Doug December 17, 2014 8:28 AM


How does that make POTS calls any safer than internet telephony, from the likes of global adversary?

Thanks for the comments.

Cassandra December 17, 2014 8:49 AM


” “Telephone Engineers” really like Management and Wires (real or simulated), nobody else does ;-)”

Acually telephone engineers like management, and so do you, otherwise you can’t tell if the wire is there, or working or not.

If you ignore the control plane, you end up with a network that is not scalable, is unreliable, and for which fix times are very, very long.

As for liking wires, that’s really not justified. Ever since multiple voice conversations were multiplexed over co-axial cables, the idea of requiring a single set of wires to carry a single set of conversations was obsolete, and the invention of digitisation and Time Domain Multiplexing gave you voice data in datagrams – a TDM network is simply a data network optimised for carrying a particular type of data. And, much of the USA’s long distance network, in its early years, was carried over microwave connections – no wires there.

If you look at the underlying protocol between a DSL modem and the DSLAM, you will see it actually uses ATM. Your nice IP datagrams are being carried over a cell-based carrier, designed to give a huge amount of flexibility that is almost never used. The IP datagrams are actually abstracted by several layers away from the physical wires

StMurray December 17, 2014 9:14 AM

Apparently, it is illegal in some countries to track cell towers. When I got my first Android phone i was curious as to why it seemed to change towers when it did, so I wrote a little program that listened for the connection changes and displayed them to the screen. I published it and the current version also keeps the information in a local database for export. I received the email below. It seems in Sweden it is illegal to even know the legitimate towers, so you have no idea what is a legitimate tower and what is not.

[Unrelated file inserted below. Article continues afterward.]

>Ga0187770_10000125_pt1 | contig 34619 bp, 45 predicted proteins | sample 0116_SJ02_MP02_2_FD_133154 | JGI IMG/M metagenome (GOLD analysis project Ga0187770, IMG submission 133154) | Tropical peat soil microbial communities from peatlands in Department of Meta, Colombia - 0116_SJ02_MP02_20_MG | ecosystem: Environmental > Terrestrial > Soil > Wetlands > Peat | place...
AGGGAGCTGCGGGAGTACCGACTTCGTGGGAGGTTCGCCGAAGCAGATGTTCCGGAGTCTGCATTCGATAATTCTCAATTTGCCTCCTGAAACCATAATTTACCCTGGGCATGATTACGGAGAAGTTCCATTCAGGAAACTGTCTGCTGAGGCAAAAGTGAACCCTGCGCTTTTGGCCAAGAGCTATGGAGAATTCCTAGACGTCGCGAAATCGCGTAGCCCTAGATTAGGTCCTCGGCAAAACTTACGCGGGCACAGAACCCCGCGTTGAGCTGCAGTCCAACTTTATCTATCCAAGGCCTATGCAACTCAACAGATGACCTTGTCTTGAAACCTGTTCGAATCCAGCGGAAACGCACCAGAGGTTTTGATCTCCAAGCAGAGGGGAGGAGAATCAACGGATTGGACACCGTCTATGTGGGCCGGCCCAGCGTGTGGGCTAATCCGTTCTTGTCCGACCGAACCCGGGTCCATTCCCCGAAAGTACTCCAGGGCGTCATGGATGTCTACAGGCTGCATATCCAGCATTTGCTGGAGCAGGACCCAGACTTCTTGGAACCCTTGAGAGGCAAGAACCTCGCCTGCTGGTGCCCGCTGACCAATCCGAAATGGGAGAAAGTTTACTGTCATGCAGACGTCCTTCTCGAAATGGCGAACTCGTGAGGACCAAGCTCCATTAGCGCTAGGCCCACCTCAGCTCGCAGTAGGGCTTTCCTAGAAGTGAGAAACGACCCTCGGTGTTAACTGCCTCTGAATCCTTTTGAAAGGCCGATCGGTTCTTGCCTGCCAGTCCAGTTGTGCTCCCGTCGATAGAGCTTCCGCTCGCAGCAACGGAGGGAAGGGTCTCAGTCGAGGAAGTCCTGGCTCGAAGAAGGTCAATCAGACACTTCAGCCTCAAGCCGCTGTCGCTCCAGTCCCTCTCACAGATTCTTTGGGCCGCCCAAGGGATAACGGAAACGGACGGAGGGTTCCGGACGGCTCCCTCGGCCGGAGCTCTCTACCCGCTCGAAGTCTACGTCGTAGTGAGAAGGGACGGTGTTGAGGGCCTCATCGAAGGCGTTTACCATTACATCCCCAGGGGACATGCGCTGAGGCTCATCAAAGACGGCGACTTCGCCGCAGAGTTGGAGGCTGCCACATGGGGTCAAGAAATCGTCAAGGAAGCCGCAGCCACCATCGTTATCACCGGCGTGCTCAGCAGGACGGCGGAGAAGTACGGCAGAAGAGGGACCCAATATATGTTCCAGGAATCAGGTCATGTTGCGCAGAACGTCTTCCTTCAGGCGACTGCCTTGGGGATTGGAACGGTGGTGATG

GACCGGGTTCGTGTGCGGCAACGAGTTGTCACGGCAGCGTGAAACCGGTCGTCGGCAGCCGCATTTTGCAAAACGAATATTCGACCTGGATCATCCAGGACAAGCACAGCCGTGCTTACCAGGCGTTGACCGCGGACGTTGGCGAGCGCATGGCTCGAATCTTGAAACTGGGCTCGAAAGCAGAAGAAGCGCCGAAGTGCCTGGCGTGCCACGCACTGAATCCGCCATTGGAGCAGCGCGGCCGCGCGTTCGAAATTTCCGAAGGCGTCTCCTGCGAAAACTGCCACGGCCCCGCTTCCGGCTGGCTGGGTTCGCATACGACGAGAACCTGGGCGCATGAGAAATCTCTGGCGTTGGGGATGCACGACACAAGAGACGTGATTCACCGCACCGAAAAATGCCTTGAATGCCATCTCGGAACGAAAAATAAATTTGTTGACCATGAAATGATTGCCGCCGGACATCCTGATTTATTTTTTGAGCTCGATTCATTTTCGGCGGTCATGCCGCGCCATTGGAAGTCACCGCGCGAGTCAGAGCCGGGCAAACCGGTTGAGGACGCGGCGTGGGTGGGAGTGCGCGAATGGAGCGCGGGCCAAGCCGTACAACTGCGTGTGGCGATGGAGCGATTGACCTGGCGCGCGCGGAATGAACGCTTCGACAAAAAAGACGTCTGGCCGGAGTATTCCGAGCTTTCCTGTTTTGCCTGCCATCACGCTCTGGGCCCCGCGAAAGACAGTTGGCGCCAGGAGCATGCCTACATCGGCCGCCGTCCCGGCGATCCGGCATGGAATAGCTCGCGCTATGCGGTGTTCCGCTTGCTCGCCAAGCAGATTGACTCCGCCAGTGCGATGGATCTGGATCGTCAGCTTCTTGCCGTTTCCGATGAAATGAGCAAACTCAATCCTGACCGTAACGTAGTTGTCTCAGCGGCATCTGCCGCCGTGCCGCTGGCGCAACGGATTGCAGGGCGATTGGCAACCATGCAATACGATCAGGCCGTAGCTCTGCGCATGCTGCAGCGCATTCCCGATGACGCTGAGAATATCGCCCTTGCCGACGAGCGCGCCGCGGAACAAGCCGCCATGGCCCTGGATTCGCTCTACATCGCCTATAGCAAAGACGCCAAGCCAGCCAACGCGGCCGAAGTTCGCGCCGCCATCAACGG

Johnny Dohenee johdoh66@gmail.com


This app is in conflict with the 5th paragraph in the Swedish law http://www.notisum.se/rnp/sls/lag/19931742.HTM (use Google Translate or simular for translation)

Permission is required by Swedish gov. or assigned authority, to keep information about the Swedish landscape in databases.



Of no action is taken, Swedish authorities will be contacted in the matter for legal action.


J. Dohenee

Nick P December 17, 2014 10:03 AM

@ Doug

It lowers their visibility and only allows a point to point link. By itself, though, it’s not secure against a serious adversary. You use it in combination with obfuscation and COMSEC techniques.

@ Thoth

Good to know.

@ 65535

About nothing is safe against Five Eyes, esp a device designed in U.S. Might be safe against other parties if they do it right. PGPfone was illustrative but shouldn’t be used: no maintenance for over a decade. Rooting phones with step by step instructions for things like Cyanogen mod and hardening guides are pretty straightforward. Make sure phone is on compatibility list first, though. Samsung Galaxies worked best in my experience with the benefit of the Odin tool for fixing them.

mesrik December 17, 2014 11:39 AM

@Jim Andrakakis

About Athens Affair, I certainly remember and it popped immediately to my mind once I heard about what happened in Oslo. From that case the most brilliantly arranged was how tracks were disguised. It must have been child’s play to load hacked version of update tape loaded (processes had been quite lax in many places in TELECOMS world quite long …), but anything beyond that they did was quite remarkably planned and implemented feat.